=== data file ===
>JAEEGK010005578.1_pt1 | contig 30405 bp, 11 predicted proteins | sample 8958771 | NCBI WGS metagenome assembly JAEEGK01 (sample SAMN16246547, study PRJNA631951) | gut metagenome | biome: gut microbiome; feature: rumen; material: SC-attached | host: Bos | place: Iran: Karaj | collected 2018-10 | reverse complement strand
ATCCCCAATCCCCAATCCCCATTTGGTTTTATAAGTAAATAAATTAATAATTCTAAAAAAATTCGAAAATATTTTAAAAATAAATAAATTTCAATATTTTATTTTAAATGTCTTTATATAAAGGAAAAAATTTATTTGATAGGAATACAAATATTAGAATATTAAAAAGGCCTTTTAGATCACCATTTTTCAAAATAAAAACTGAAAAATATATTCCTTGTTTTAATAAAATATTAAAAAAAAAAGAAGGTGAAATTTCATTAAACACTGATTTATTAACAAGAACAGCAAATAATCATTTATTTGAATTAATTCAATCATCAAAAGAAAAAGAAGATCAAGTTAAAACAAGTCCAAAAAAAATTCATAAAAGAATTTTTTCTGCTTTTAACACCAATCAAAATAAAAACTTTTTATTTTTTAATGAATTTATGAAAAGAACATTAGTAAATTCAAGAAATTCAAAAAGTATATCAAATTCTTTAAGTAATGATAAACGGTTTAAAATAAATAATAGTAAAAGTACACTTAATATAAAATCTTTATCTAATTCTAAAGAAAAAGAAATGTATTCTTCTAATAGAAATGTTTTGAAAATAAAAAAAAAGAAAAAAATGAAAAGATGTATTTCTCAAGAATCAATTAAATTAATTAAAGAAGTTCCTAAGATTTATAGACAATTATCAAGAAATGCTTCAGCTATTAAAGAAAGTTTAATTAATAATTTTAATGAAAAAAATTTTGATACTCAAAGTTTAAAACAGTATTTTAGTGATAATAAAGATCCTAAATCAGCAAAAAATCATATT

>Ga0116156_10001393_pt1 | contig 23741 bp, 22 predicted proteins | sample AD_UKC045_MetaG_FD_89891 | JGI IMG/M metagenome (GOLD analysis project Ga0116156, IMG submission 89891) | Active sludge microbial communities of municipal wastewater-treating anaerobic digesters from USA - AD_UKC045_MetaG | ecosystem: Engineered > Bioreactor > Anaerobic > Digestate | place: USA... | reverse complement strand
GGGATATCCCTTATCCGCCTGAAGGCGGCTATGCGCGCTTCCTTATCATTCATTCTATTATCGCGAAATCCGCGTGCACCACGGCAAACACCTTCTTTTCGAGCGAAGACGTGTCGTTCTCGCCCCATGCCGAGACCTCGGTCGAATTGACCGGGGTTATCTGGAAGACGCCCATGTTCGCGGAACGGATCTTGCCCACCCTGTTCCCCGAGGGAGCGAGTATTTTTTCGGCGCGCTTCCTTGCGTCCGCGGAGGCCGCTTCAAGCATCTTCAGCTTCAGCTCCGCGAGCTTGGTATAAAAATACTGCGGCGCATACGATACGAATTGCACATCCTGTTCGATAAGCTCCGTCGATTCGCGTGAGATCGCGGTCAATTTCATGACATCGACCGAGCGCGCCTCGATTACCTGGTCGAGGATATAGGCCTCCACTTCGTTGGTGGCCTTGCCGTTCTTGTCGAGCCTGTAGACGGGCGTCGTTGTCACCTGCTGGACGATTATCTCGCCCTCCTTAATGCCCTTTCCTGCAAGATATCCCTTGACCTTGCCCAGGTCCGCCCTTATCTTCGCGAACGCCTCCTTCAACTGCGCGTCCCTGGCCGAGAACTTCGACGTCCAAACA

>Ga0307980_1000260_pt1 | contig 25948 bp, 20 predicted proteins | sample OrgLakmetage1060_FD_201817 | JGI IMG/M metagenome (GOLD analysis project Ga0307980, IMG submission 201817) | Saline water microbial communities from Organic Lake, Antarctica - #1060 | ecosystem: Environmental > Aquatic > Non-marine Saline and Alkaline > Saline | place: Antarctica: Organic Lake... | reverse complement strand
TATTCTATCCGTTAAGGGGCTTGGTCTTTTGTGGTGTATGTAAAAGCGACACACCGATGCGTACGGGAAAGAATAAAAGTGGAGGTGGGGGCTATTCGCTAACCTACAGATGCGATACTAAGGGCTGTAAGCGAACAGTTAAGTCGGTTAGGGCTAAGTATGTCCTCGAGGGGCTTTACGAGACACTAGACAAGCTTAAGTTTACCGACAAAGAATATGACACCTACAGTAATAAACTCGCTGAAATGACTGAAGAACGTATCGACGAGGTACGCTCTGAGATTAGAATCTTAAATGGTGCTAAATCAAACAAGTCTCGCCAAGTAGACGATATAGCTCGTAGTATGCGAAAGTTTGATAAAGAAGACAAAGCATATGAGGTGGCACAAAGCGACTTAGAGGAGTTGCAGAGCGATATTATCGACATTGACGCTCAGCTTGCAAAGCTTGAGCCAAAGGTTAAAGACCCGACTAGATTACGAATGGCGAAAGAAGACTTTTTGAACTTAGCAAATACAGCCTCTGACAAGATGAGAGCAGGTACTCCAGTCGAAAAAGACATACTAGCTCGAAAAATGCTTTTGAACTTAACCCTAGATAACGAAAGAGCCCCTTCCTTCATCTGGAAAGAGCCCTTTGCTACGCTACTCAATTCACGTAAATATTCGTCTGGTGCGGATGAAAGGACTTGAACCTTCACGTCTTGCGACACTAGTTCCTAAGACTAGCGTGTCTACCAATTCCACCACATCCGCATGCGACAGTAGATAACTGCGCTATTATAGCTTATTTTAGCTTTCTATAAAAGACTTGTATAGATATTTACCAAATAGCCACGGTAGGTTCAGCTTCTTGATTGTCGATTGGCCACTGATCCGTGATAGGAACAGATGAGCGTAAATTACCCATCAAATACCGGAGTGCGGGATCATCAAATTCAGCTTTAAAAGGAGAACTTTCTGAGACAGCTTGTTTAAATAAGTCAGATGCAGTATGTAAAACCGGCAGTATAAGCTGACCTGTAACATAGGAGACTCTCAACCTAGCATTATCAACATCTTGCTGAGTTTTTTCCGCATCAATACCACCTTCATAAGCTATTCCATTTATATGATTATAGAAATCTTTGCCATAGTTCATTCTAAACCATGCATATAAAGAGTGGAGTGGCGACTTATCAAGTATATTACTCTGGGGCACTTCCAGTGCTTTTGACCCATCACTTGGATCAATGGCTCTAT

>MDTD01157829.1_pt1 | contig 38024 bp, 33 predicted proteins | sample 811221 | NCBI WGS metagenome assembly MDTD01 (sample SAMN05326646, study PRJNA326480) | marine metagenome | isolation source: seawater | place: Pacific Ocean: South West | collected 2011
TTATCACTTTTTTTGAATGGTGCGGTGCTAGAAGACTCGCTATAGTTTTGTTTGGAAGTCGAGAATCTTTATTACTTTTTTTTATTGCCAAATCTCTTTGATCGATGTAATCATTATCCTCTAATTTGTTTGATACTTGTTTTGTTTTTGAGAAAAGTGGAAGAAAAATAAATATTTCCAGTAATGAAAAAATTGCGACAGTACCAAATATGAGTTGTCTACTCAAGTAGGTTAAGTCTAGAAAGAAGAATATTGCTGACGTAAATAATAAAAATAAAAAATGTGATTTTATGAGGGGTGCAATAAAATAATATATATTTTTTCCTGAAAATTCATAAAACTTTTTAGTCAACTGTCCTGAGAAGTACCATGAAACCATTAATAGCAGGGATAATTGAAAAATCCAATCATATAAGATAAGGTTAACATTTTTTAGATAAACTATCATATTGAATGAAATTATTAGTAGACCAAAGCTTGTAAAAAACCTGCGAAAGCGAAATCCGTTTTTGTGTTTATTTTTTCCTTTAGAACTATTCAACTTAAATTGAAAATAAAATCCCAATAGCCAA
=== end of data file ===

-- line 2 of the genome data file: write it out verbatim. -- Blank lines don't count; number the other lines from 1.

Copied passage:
ATCCCCAATCCCCAATCCCCATTTGGTTTTATAAGTAAATAAATTAATAATTCTAAAAAAATTCGAAAATATTTTAAAAATAAATAAATTTCAATATTTTATTTTAAATGTCTTTATATAAAGGAAAAAATTTATTTGATAGGAATACAAATATTAGAATATTAAAAAGGCCTTTTAGATCACCATTTTTCAAAATAAAAACTGAAAAATATATTCCTTGTTTTAATAAAATATTAAAAAAAAAAGAAGGTGAAATTTCATTAAACACTGATTTATTAACAAGAACAGCAAATAATCATTTATTTGAATTAATTCAATCATCAAAAGAAAAAGAAGATCAAGTTAAAACAAGTCCAAAAAAAATTCATAAAAGAATTTTTTCTGCTTTTAACACCAATCAAAATAAAAACTTTTTATTTTTTAATGAATTTATGAAAAGAACATTAGTAAATTCAAGAAATTCAAAAAGTATATCAAATTCTTTAAGTAATGATAAACGGTTTAAAATAAATAATAGTAAAAGTACACTTAATATAAAATCTTTATCTAATTCTAAAGAAAAAGAAATGTATTCTTCTAATAGAAATGTTTTGAAAATAAAAAAAAAGAAAAAAATGAAAAGATGTATTTCTCAAGAATCAATTAAATTAATTAAAGAAGTTCCTAAGATTTATAGACAATTATCAAGAAATGCTTCAGCTATTAAAGAAAGTTTAATTAATAATTTTAATGAAAAAAATTTTGATACTCAAAGTTTAAAACAGTATTTTAGTGATAATAAAGATCCTAAATCAGCAAAAAATCATATT